Solaris has a loss of 953K hostnames, resulting in a loss of nearly half its market share (-1.1% to 1.5%). The decline occurred at a single host, Network Solutions, where access problems prevented us from obtaining a thorough tally.

Total Sites Across All Domains August 1995 - July 2006

Total Sites Across All Domains, August 1995 - July 2006

Graph of market share for top servers across all domains, August 1995 - July 2006

Top Developers
DeveloperJune 2006PercentJuly 2006PercentChange

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SQL Injection Weaknesses Found in Mambo, Joomla

Potentially serious security flaws have been found in existing versions of the Mambo and Joomla content management systems, and developers of the two projects are advising users to install upgrades or security patches as soon as possible. Both programs are vulnerable to SQL injection attacks, which allow remote attackers to execute commands on the web server in by typing SQL code into form fields. Joomla is a fork of Mambo, with both programs derived from the same code base.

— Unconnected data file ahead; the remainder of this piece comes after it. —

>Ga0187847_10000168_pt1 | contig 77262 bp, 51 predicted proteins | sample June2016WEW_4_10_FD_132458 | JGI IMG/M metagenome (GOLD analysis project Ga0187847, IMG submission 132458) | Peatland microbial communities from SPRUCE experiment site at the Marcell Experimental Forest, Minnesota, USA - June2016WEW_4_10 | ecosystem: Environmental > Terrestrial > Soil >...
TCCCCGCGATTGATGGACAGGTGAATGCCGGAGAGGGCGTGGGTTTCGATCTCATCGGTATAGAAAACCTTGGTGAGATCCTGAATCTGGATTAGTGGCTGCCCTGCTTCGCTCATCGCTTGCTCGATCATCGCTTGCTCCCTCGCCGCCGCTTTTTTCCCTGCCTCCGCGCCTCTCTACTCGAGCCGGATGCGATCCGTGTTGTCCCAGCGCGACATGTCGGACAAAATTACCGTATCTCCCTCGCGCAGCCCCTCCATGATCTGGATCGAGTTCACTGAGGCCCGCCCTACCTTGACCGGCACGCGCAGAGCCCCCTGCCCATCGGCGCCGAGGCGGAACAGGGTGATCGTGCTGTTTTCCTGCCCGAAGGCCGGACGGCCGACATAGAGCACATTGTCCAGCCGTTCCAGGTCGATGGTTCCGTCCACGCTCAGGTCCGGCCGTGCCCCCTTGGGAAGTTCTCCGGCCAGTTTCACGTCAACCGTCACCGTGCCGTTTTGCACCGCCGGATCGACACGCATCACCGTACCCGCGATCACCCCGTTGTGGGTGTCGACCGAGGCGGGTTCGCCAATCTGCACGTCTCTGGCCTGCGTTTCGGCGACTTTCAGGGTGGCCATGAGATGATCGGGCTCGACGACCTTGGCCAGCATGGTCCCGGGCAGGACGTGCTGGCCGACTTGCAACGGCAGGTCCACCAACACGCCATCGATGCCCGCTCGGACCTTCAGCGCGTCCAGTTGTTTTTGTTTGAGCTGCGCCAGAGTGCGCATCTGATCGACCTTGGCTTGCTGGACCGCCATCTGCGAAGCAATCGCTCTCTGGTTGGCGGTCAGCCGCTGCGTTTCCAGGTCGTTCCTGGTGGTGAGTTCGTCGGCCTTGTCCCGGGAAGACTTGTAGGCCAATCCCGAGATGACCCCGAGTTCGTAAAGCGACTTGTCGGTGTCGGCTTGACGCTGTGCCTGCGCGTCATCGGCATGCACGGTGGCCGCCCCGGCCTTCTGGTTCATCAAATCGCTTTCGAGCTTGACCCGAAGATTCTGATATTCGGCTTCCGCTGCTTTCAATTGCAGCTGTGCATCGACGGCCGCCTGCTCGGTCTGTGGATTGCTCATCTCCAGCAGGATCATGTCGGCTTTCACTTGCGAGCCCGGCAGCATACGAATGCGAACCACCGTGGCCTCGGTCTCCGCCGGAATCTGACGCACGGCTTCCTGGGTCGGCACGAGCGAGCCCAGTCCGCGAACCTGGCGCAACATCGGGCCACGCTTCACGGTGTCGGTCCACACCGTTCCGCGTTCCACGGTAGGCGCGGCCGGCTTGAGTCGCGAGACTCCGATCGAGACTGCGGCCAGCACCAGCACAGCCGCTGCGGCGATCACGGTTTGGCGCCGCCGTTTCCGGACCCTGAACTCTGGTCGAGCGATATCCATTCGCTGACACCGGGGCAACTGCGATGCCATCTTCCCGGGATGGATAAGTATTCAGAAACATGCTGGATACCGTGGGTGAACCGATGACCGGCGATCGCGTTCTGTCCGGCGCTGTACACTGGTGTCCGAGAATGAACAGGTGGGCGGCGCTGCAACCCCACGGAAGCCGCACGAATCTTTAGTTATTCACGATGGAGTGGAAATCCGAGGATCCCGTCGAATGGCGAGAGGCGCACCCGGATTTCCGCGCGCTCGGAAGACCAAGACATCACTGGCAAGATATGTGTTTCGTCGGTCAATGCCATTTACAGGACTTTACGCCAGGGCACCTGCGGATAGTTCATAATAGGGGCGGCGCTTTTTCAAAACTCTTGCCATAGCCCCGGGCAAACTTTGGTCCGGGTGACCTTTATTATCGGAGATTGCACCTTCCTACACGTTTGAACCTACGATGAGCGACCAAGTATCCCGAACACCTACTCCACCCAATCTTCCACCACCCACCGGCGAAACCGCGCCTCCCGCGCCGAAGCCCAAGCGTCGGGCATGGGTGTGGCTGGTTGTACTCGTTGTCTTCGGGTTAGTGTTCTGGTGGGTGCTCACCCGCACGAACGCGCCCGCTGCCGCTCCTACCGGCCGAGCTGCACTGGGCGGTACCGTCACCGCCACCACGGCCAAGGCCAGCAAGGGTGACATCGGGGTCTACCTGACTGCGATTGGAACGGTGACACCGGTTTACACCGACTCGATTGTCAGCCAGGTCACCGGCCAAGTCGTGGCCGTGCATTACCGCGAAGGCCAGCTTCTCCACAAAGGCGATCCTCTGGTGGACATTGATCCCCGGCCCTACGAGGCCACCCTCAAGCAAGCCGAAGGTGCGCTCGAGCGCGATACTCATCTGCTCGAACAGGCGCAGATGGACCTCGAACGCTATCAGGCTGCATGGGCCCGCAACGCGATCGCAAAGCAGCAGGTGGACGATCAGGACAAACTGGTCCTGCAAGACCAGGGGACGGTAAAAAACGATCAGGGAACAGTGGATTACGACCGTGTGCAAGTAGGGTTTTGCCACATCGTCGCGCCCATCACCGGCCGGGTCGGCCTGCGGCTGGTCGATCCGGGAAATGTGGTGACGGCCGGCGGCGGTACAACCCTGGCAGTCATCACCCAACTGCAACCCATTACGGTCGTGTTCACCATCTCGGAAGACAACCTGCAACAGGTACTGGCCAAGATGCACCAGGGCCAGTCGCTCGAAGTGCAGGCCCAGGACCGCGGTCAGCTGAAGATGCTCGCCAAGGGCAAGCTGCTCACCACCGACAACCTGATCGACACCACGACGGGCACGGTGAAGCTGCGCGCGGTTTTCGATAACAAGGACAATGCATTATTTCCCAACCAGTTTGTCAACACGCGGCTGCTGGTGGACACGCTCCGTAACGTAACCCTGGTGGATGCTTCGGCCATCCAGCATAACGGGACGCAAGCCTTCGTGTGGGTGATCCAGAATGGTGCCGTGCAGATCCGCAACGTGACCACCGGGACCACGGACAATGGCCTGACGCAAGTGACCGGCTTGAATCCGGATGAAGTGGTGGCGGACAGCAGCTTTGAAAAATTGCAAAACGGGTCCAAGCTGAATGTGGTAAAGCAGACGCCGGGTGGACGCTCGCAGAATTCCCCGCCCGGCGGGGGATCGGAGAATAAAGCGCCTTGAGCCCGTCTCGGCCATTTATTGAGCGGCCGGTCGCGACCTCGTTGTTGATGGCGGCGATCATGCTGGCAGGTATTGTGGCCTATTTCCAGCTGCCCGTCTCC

Mambo and Joomla are open source projects which use the PHP scripting language and MySQL database. These applications are popular with web site owners because they are powerful, user-friendly, and can be installed by users with little or no PHP coding experience. They are also frequently targeted by Internet criminals seeking to crack web servers for use in botnets, phishing scams and distributed denial of service (DDoS) attacks. The Internet Storm Center said it is receiving reports that older versions of Mambo are being actively targeted and exploited using unpatched vulnerabilities.

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Network Problems for Level 3, Wiltel